Miliband described the progressively more negative tone adopted by David Cameron on the NHS as the PM “finding someone to blame” for the decline in health service provision since 2010.
Echoing statements by Shadow Health Secretary Andy Burnham, he said the challenge was to achieve “a true integrated National Health Service” that united physical health, mental health and social care priorities.
“The 1945 Labour government raised its sights, even in tough times,” Miliband told the Labour Party Conference in Brighton. “I want the next Labour government to do the same: to raise our health in the NHS. Bringing together physical health, mental health, and all the care for the needs of the elderly: a true integrated National Health Service.”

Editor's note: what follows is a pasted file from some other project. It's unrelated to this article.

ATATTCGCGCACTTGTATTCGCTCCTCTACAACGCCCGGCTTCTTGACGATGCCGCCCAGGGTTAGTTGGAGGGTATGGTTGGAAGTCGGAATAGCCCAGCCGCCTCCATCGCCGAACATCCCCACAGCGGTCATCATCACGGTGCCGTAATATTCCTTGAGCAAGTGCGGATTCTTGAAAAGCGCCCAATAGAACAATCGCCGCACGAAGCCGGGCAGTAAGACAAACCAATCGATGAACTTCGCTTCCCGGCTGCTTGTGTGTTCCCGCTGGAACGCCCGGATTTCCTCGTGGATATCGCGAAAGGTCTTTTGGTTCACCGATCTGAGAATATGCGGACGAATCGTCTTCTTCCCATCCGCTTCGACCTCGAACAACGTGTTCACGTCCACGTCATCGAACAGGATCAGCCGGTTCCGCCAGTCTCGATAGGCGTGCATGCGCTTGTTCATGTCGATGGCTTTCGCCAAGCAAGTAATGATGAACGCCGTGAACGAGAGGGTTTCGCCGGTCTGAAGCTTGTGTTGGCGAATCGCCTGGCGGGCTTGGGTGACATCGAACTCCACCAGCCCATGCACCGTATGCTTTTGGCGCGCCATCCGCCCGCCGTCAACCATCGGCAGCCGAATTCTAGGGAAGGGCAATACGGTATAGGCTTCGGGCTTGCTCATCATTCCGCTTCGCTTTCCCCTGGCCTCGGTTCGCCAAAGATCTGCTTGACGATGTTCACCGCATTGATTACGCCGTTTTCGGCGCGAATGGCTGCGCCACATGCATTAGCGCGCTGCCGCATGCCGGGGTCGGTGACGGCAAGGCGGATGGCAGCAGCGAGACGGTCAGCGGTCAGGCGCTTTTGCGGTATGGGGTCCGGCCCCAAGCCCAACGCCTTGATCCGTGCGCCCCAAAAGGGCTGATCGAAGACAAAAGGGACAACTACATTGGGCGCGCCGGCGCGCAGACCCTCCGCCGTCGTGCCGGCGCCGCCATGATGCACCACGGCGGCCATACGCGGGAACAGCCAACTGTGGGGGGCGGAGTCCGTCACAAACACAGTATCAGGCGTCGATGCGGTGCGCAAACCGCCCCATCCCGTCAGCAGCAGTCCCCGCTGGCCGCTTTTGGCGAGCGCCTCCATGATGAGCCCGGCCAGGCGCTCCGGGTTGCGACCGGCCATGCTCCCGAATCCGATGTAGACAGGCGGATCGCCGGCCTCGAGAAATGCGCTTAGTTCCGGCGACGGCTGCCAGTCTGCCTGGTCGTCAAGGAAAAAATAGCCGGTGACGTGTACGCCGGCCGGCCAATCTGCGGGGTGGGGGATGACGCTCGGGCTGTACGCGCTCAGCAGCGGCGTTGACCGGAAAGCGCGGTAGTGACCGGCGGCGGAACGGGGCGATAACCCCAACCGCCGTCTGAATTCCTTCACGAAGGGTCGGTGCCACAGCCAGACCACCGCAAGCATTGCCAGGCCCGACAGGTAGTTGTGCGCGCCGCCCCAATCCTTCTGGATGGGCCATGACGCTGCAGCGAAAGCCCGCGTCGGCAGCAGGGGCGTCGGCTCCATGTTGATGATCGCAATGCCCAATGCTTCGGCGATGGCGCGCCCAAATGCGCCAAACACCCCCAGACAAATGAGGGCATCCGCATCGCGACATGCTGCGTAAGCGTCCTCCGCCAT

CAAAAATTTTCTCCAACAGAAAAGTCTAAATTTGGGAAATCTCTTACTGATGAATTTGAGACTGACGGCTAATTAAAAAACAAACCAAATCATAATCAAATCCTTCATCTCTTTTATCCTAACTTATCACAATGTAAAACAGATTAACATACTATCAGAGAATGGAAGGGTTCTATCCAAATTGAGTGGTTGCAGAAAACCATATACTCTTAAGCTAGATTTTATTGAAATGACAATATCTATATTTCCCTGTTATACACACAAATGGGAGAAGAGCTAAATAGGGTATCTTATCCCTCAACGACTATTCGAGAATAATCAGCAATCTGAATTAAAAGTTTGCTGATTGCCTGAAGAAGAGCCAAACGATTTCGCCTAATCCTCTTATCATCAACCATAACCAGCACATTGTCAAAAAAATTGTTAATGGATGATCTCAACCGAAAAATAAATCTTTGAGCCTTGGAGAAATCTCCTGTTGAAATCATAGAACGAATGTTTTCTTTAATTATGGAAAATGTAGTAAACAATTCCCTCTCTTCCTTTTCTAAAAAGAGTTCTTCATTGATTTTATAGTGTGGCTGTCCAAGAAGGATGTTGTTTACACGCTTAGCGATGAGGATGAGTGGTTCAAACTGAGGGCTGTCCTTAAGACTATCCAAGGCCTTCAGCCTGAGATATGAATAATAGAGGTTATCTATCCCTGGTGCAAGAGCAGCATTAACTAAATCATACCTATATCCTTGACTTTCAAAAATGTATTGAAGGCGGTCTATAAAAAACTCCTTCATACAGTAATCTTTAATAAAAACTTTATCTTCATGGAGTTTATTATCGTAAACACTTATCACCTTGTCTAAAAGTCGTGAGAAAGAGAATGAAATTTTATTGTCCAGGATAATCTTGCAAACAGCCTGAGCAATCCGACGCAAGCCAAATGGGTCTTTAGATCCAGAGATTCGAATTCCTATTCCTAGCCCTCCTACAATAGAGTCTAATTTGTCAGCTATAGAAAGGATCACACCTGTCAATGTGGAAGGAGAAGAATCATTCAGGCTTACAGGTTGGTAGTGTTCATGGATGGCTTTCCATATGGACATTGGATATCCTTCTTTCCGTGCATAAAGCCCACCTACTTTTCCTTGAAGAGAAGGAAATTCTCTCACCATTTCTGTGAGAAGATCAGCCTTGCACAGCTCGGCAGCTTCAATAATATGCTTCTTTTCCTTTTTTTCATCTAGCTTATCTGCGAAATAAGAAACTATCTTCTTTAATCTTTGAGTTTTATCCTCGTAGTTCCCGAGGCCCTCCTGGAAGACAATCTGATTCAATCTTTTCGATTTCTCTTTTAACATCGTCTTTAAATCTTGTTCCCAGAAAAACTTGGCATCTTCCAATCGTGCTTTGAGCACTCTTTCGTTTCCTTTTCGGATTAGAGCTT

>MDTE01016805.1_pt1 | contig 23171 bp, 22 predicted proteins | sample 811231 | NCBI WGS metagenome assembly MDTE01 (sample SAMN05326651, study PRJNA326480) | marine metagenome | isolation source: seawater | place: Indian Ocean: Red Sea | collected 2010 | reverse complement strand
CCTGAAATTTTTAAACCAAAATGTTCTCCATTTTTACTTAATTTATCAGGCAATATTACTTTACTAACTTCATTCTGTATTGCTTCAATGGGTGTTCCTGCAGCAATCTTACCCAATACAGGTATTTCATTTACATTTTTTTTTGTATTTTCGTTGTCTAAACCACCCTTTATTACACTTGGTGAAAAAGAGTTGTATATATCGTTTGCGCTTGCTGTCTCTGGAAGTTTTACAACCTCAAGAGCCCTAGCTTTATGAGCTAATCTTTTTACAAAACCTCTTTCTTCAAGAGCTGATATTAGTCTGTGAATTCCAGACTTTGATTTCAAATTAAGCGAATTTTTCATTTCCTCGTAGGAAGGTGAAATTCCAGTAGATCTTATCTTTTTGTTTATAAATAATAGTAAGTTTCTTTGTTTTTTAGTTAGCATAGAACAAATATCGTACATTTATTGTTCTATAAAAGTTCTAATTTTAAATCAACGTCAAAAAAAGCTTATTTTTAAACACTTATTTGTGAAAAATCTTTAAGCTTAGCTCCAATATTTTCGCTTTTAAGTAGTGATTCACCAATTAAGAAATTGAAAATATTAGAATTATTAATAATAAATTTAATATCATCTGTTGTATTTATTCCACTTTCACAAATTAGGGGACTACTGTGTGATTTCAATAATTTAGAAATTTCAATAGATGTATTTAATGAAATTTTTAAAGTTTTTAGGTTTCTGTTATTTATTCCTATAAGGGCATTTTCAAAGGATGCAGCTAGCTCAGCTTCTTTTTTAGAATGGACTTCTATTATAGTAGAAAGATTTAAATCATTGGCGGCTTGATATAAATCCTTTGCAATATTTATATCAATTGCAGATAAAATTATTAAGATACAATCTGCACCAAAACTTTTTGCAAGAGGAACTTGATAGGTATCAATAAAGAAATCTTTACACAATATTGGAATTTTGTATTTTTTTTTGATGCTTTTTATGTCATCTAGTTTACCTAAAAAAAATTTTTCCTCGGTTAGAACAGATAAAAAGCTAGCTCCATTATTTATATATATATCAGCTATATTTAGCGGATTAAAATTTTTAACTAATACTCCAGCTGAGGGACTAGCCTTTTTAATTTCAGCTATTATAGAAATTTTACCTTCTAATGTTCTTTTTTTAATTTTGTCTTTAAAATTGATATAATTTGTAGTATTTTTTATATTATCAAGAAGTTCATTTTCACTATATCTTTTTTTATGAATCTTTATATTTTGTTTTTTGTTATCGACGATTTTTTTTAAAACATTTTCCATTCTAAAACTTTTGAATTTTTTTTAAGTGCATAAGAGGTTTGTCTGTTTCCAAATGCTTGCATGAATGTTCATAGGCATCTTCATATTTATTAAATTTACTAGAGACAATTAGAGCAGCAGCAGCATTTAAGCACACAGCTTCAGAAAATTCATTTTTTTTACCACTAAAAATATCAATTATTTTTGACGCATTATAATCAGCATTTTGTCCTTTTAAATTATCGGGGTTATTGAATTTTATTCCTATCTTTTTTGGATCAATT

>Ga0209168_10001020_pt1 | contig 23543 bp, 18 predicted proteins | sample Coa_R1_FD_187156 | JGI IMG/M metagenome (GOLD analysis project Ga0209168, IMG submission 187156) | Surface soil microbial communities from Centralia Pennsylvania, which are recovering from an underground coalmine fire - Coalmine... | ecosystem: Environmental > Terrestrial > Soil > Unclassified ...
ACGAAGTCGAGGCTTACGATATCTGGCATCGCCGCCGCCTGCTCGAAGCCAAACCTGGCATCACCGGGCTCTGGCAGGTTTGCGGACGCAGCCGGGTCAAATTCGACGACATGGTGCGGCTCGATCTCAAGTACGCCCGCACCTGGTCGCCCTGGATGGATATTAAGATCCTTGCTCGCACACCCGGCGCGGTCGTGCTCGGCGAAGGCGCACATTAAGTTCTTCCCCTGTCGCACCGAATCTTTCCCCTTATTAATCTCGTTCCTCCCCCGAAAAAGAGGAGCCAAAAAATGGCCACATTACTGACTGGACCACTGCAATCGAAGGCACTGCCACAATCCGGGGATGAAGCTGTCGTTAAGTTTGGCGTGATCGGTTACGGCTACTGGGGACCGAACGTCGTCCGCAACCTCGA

He noted that Cameron’s post-election praise for the NHS contrasted with the PM’s more recent insistence that the NHS is failing. This, he said, was “not because the doctors and nurses aren’t doing as good a job as they were before, it’s because… the health service is getting worse on their watch, and they’re desperately thrashing around finding someone to blame.”
Miliband listed the problems the coalition government has created: “the needless top-down reorganisation that no one voted for or ever wanted, the abolition of NHS Direct… not just an annual A&E crisis but an A&E crisis for all seasons.”
He concluded: “It’s the same old story; we rescue the NHS, they wreck the NHS, and we’ll have to rescue it all over again.”
Miliband did not discuss New Labour’s original market-led NHS reforms, which included PFI schemes and the imposition of Foundation Trust status on hospitals.